This site uses cookies to improve your experience and to provide services and advertising. By continuing to browse, you agree to the use of cookies described in our Cookies Policy. You may change your settings at any time but this may impact on the functionality of the site. To learn more see our Cookies Policy.
OK
Dublin: 9 °C Tuesday 23 April, 2019
Advertisement

Cold case: £20k reward for information about sexual assault and murder of primary school teacher

The 52-year-old woman lived her life “totally at odds” with how she died, according to her sister Penny Barnes.

PastedImage-74607 Joy raising money for a charity raffle

JOY HEWER LIVED a quiet and peaceful life in London.

A primary school teacher, she adored her nieces and nephews and was fantastic with children.

She was a regular churchgoer and mucked in with charity events whenever she was asked. On her retirement in 1990, she continued with voluntary work and was devoted to her religious beliefs.

The 52-year-old woman lived her life “totally at odds” with how she died, according to her sister Penny Barnes.

Joy was murdered in her own home 20 years ago today.

In a terrifying ordeal, she was sexually assaulted and then stabbed in her Walthamstow flat on 17 October 1995.

Her killer has never been found.

“Joy was our loving sister who was absolutely no harm to anyone,” Penny said in a fresh, emotional appeal today ahead of the case featuring on BBC’s Crimewatch tonight.

She’d enjoyed her work as a teacher, adored her nieces and nephews and was fantastic with children. She regularly attended church and often helped at charity events.

“We’ve never forgotten the moment we were told she’d been murdered. It will never make any sense to us. Joy was someone who would go out of her way to help others. She lived a quiet and peaceful life which was totally at odds with her last terrifying moments.

“We need to see closure and can’t face another 20 years of unanswered questions.”

As well as the Crimewatch appeal which will include a reconstruction of Joy’s final moments, police in London are offering a £20,000 reward “for information leading to the arrest and successful prosecution of the person or people responsible for Joy’s death”.

“We’ve waited so long for answers but we’ll never give up hope,” added Penny who will be interviewed on the programme tonight along with two of Joy’s nieces.

Someone has evaded us for two decades but this latest appeal with the £20,000 reward could finally help us secure justice for Joy.

The fateful day and night

That Thursday in October started normally for Joy. In the afternoon, she visited the London Healing Mission in Notting Hill where she carried out voluntary work.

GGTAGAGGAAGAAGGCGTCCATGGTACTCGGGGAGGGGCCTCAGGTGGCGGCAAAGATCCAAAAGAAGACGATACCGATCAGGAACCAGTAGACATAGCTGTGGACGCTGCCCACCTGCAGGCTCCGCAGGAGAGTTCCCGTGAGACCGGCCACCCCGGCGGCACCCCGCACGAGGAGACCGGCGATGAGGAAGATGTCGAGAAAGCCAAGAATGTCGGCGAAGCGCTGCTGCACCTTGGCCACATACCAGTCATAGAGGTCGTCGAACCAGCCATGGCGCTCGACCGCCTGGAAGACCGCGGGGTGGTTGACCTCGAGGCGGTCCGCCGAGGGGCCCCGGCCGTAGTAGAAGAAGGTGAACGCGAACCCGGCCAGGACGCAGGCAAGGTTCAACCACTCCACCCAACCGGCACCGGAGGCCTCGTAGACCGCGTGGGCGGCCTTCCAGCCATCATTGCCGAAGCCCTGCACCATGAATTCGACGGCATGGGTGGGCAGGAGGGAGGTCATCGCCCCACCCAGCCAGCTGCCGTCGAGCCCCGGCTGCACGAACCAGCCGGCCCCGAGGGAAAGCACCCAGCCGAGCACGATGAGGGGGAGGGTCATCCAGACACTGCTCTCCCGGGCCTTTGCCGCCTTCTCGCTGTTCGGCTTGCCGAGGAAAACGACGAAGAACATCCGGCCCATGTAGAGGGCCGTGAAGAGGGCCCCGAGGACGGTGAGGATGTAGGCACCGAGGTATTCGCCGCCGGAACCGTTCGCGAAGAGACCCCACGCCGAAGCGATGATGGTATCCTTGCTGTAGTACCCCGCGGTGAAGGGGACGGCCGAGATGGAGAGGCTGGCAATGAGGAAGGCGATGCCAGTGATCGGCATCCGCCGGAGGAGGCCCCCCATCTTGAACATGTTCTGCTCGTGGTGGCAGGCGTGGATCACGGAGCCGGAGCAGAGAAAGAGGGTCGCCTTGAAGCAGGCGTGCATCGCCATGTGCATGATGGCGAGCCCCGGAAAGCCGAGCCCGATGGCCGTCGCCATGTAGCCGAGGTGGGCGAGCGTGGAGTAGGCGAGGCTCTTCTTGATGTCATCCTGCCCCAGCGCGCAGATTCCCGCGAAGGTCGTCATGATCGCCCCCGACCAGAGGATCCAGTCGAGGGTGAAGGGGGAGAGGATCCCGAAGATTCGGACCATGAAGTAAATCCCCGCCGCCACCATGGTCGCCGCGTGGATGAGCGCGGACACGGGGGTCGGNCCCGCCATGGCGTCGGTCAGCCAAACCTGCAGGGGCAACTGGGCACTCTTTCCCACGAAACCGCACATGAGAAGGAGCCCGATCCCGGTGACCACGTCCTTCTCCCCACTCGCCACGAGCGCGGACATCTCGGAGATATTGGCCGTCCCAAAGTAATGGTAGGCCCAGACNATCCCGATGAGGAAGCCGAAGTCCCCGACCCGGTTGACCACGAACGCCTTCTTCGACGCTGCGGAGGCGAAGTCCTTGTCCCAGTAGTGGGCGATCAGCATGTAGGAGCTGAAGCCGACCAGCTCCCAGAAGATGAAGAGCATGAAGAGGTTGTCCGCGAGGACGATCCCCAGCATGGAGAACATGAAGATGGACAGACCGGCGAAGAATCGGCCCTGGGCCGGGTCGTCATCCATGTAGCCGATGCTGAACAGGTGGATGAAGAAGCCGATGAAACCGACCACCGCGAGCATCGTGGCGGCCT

She was seen by a colleague leave the centre at about 3.30pm. Just before 6pm, she headed towards Pembridge Road and went into a chemist near her home address.

There is a long gap before police know what happened next. At about 10.30pm, a neighbour heard loud noises or banging coming from her home.

PastedImage-30089

Then at 11.18pm, a call was made from a public phone box. The caller – a man – asked for the fire brigade, stating he saw smoke coming from Joy’s flat. During that call, he can be heard speaking to someone, asking what road they are standing on. It is now understood the person – it is not known if they were male or female – was standing in a queue for a bus.

About 15 minutes before midnight, London Fire Brigade staff called police out to a blaze at the sixth-floor apartment.

Firemen had broken into the property and found Joy’s injured body in the bedroom. They then had to set about putting out two fires – which had been started deliberately – in the bedroom and sitting room.

A post mortem showed that Joy had been stabbed, as well as suffering multiple other injuries. A pathologist also confirmed she was sexually assaulted.

Appeal

The man who made the initial emergency call has never been identified, despite a number of appeals and the release of the 999 call. He is still being sought by police who believe he holds vital clues to the investigation. The person at the bus stop is yet to be found too.

As well as these two people, Scotland Yard want to talk to a man who was captured on CCTV in the area at that time. He is white, aged between 30 and 40 years old and was wearing a light-coloured jacket. Although the images appear grainy, officers believe that those close to the man would still be able to recognise him.

PastedImage-85010 Enhanced CCTV of a man seen entering Joy’s flats in St David’s Court, Wood Street, Walthamstow

Detectives on the cold case believe Joy would have been “cautious” about letting someone into her flat late at night.

“There were no signs of a forced entry and it may be that she knew the person her entered her flat that night. Our forensic teams also found two used coffee cups within the address,” revealed Detective Inspector Susan Stansfield.

“After two decades we realise a lot of time has passed and someone who may have not been able to speak in 1995 may feel they can come forward now, 20 years on.

Joy’s parents have sadly passed away but her brother, sister and nieces and nephews still very much hope to see someone brought to justice.

“We hope that this latest appeal will see someone with the final piece to the jigsaw to speak out.”

The Crimewatch appeal, reconstruction and interviews will be broadcast on BBC One tonight at 9pm.

Cold case: Retired primary school teacher sexually assaulted and murdered in her own home

More: The mystery of 43 trainee teachers who disappeared without trace

Read: Two men charged over brutal murder of teen babysitter, after 31-year investigation

  • Share on Facebook
  • Email this article
  •  

Read next:

COMMENTS (6)